War Neuroses: Netley Hospital, 1917 | Wellcome Collection

Access this resource

Shows the symptomatology of “shell shock” in 18 British “other rankers” and its treatment by two leading R.A.M.C. neurologists in two British military hospitals towards the end of the First World War. Captions tell us the men’s names, rank, medical condition, details of their symptoms and how long it took to complete the cure, which in one case was in two and a half hours. Clinical features shown include a variety of ataxic and “hysterical” gaits; hysterical paralyses, contractures and anaesthesias; facial ties and spasms; loss of knee and ankle-jerk reflexes; paraplegia; “war hyperthyrodism”; amnesia; word-blindness and word-deafness. Although there are no precise details of the kind of treatment given, apart from the description ‘cured and re-educated’ we do see a little physiotherapy and hypnotic suggestion in treatment, and of ‘cured’ men undertaking farm-work, drill and a mock battles entitled ‘Re-enacting the Battle of Seale Hayne / Convalescent war neurosis patients’.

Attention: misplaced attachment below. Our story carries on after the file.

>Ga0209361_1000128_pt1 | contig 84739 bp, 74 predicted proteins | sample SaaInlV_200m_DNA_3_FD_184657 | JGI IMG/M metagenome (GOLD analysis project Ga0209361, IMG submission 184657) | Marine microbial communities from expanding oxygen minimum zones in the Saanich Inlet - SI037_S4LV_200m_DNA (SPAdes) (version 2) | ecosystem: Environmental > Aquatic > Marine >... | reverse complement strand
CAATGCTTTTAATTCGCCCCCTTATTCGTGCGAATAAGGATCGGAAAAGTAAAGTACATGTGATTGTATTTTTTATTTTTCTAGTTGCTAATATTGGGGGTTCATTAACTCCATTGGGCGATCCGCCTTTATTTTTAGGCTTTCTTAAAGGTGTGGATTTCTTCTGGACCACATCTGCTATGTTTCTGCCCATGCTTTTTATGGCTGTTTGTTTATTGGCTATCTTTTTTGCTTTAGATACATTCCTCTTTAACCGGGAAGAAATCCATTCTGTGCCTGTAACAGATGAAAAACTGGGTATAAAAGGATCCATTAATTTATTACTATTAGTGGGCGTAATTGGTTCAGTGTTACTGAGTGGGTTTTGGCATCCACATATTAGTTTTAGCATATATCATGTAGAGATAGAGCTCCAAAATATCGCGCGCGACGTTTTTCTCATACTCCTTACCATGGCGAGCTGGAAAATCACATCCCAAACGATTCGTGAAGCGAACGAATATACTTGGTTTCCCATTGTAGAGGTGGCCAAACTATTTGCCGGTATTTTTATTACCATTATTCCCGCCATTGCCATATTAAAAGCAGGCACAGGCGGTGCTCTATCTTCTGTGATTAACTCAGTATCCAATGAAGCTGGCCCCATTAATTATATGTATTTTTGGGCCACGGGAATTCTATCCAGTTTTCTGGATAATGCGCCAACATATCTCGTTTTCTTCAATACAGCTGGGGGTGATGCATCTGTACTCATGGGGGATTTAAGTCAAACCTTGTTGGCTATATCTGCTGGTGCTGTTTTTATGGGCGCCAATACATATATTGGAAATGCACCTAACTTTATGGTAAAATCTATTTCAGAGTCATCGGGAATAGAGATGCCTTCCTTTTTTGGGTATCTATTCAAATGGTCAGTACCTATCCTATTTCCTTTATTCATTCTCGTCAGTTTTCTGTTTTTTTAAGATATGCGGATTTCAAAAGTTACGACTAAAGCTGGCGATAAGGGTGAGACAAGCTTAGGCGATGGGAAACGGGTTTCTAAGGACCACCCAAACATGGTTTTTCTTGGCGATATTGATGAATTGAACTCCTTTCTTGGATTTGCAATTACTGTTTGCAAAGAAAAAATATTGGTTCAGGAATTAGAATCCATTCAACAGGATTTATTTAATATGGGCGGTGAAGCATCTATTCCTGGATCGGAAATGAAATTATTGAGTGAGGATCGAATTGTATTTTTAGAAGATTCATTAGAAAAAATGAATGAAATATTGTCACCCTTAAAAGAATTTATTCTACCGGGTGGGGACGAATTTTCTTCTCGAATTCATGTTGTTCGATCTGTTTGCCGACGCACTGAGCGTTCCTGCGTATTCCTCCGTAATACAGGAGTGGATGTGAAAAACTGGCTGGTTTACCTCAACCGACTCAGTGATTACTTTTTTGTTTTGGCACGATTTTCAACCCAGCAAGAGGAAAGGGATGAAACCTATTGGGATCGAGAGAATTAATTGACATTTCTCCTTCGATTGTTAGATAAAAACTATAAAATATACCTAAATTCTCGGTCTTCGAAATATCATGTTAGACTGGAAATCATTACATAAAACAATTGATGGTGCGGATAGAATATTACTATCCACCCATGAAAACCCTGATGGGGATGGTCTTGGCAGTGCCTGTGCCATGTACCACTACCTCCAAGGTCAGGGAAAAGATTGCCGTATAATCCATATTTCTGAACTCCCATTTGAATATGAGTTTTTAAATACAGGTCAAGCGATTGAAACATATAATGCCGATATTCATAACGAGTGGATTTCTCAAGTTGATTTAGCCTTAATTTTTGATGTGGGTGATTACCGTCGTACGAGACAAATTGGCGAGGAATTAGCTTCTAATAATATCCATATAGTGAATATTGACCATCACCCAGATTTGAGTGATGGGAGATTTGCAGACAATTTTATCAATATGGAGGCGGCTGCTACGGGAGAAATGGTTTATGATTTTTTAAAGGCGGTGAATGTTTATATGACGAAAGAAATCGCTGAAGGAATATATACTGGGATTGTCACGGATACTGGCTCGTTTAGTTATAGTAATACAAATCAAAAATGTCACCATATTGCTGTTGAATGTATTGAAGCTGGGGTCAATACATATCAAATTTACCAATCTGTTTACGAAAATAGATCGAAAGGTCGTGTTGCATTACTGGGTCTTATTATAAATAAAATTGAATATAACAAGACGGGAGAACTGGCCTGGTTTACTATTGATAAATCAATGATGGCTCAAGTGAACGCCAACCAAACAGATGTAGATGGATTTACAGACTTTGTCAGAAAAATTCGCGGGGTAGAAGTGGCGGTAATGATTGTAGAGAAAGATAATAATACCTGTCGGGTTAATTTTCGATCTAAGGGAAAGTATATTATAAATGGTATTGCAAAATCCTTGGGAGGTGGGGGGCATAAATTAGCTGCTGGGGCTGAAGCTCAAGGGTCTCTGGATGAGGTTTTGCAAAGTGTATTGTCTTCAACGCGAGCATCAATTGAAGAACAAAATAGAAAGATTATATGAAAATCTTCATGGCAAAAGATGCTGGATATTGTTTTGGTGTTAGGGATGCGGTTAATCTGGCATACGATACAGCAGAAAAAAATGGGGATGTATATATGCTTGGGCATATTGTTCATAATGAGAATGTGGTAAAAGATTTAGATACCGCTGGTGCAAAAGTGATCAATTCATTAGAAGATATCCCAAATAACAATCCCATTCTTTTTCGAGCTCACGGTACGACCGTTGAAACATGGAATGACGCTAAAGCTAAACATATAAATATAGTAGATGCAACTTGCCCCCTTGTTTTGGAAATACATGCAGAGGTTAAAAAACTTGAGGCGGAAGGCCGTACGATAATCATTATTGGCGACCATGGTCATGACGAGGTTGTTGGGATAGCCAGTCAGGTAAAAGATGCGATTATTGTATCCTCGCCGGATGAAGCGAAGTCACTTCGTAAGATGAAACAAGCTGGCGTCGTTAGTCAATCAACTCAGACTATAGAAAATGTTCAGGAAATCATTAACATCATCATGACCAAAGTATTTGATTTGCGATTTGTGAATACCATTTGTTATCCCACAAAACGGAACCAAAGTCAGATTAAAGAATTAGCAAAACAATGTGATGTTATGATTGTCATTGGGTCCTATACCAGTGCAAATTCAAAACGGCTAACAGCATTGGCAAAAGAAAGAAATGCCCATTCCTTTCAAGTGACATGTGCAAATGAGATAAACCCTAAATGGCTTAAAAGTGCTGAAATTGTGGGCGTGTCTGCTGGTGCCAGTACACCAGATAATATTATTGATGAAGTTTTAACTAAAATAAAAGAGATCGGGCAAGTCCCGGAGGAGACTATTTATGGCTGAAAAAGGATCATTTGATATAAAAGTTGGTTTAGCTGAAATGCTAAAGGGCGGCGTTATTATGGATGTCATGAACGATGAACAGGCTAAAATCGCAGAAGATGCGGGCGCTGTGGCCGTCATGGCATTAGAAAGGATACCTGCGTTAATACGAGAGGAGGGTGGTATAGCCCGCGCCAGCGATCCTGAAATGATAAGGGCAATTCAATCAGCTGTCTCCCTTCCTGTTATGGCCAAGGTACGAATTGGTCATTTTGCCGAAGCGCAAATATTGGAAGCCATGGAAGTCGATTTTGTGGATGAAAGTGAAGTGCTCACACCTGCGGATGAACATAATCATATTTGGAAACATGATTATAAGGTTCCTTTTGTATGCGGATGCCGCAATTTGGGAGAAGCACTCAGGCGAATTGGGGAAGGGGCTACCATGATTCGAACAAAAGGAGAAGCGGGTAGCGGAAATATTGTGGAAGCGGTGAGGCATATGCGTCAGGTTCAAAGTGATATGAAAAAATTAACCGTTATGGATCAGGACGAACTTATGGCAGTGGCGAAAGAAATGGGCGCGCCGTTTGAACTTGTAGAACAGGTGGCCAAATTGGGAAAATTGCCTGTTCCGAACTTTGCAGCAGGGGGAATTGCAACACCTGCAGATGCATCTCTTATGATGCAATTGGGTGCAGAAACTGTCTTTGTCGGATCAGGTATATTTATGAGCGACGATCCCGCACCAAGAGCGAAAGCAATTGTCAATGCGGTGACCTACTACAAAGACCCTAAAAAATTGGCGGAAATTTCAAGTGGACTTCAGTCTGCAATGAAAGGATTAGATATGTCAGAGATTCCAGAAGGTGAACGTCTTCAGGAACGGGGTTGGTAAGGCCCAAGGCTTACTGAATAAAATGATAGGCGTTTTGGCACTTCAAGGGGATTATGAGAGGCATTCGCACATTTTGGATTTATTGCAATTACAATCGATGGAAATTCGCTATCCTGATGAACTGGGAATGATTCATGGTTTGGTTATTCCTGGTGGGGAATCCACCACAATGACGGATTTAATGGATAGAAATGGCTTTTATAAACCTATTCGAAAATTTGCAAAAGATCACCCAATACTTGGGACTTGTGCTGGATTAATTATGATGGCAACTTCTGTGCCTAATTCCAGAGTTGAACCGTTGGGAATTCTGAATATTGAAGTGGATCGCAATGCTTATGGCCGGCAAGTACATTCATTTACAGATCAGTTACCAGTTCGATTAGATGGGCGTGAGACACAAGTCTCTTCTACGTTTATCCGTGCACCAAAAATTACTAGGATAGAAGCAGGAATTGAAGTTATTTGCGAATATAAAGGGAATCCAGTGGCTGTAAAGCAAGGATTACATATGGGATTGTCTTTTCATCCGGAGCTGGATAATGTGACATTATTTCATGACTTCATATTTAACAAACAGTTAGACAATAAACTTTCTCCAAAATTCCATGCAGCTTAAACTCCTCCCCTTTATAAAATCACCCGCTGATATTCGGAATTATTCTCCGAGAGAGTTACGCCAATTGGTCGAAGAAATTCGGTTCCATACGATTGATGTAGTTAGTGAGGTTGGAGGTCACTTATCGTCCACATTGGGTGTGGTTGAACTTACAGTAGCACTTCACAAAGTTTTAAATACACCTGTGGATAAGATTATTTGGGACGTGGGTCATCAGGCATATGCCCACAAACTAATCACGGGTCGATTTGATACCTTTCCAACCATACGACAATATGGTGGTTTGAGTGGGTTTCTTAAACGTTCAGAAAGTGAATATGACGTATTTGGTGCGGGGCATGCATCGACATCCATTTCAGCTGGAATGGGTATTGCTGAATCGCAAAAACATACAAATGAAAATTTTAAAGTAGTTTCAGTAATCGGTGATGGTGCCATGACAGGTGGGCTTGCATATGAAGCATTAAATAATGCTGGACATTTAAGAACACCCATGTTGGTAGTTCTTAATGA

Available in 5 segments.

Original URL: http://catalogue.wellcome.ac.uk/record=b1667864~S8

Resource Type : video

52 visits / 0 Like(s) (Like this resource)

Licence CC-BY-NC-SA

Cite : War Neuroses: Netley Hospital, 1917 | Wellcome Collection (http://catalogue.wellcome.ac.uk/record=b1667864~S8) by Welcome Library licensed as CC-BY-NC-SA (http://creativecommons.org/licenses/by-nc-sa/3.0/)

Reuse : Web link

About Kate Lindsay

Kate Lindsay, University of Oxford is the Director of World War One Centenary: Continuations and Beginnings. She is also the Manager for Education Enhancement at Academic IT where she also led the First World War Poetry Digital Archive and public engagement initiative Great War Archive. She has eight years experience of in-depth work on World War I digital archives and educational curricula. Kate has a degree in English Literature from the University of Leeds, combined with an MSc in Information Systems from the University for Sheffield, and an MSc in Educational Research from the University of Oxford. She is particularly interested in womens' experience of War and the representation of the First World War in popular culture.
This entry was posted in Body and Mind. Bookmark the permalink.

Leave a Reply